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Summary and Notes
Guenever believes that Lancelot and Elaine are lovers again, and she is fuming when Lancelot returns. There is a rift between the two that is unprecedented.
Elaine commits suicide, and shocks not only the court, but also the reader. She is alone now - no lover, no son - and she kills herself on a death barge that floats down the river to Camelot.
The court and the entire town go to see the barge. Lancelot is overwhelmed with regret and guilt.
Guenever adds to it by berating Lancelot for not being kinder to Elaine. This is, of course, a switch from the previous chapters where she viewed Elaine as a threat. Furthermore, she is becoming an even more unlikable character.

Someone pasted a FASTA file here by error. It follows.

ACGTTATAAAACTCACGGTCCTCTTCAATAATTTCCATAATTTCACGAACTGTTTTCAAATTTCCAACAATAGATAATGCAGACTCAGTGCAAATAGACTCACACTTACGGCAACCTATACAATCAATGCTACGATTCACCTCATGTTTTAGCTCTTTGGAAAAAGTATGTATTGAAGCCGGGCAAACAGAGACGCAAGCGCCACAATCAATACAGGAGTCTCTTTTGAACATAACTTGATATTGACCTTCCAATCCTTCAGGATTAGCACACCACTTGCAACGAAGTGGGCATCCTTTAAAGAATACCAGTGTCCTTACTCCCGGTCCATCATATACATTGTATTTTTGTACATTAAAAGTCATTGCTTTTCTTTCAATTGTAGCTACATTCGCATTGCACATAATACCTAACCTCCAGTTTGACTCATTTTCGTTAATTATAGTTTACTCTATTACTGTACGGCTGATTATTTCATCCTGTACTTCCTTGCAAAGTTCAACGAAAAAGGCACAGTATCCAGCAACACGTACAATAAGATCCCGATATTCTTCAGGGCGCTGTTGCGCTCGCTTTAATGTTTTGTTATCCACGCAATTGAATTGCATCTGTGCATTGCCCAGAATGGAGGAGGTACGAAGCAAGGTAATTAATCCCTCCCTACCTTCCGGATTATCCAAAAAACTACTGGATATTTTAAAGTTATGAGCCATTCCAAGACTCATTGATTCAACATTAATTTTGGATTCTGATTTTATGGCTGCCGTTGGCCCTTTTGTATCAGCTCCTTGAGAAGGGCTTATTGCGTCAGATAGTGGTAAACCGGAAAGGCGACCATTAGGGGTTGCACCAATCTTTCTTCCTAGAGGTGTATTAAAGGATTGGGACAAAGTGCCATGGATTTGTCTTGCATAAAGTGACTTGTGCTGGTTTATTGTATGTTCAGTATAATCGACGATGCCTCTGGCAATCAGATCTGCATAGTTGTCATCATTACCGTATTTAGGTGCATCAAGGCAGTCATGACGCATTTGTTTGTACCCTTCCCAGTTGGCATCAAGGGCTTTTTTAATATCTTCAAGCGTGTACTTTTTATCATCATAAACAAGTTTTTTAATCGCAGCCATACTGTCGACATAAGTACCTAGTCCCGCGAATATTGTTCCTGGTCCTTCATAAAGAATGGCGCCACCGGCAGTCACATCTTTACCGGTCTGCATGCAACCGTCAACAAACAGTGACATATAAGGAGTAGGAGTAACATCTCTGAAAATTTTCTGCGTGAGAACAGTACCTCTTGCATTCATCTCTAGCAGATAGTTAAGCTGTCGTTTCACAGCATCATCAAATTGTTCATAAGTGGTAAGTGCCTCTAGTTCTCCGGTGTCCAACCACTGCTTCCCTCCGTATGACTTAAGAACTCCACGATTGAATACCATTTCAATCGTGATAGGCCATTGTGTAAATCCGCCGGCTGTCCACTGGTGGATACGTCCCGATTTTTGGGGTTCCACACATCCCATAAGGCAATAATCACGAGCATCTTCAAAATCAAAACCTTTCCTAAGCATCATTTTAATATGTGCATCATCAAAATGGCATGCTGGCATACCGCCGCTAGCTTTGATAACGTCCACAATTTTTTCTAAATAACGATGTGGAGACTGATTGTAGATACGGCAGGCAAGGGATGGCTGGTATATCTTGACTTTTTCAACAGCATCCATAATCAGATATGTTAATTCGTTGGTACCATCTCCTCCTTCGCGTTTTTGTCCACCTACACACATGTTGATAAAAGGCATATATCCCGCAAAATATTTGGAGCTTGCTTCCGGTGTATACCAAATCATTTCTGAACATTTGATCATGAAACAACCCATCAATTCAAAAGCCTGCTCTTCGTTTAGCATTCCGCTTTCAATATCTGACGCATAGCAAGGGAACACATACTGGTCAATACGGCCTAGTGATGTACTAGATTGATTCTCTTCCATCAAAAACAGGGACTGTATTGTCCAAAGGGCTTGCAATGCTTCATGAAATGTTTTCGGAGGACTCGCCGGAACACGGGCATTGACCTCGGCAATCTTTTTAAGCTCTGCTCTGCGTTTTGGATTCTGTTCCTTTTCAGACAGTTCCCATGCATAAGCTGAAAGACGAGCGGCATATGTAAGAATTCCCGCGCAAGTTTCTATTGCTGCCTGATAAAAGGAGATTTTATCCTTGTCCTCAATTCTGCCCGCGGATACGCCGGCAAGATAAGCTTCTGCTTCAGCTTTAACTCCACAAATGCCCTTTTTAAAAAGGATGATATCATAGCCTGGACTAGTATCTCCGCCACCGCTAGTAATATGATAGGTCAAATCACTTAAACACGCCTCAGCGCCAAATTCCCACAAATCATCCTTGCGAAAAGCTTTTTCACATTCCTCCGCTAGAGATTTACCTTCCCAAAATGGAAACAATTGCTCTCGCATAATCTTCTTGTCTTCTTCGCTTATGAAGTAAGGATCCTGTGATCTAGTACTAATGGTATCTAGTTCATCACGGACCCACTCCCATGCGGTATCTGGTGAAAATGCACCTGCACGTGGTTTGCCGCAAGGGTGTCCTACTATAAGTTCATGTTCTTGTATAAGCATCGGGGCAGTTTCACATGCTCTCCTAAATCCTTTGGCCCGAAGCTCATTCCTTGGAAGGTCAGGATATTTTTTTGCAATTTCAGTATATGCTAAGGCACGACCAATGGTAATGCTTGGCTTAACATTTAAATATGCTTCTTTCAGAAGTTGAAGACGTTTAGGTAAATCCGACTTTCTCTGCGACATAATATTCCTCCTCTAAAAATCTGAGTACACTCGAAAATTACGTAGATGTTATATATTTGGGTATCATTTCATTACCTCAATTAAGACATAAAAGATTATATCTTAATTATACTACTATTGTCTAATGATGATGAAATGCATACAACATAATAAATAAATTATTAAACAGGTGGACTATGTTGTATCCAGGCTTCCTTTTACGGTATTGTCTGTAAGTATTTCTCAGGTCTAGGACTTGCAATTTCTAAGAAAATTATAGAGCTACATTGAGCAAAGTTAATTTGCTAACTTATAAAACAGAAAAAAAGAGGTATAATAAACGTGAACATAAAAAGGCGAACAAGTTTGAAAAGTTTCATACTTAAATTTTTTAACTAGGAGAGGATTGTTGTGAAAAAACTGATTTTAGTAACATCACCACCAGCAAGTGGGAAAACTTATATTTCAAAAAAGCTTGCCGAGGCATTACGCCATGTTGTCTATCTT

It is clear to the reader that Lancelot has tried to do the right thing throughout Book Three. He has always tried to keep his Word, and if anything his Word has been misconstrued by the two women in his life. Now Guenever nintentionally causes a greater division between her and the knight, which gives Elaine the victory over the Queen that she always wanted.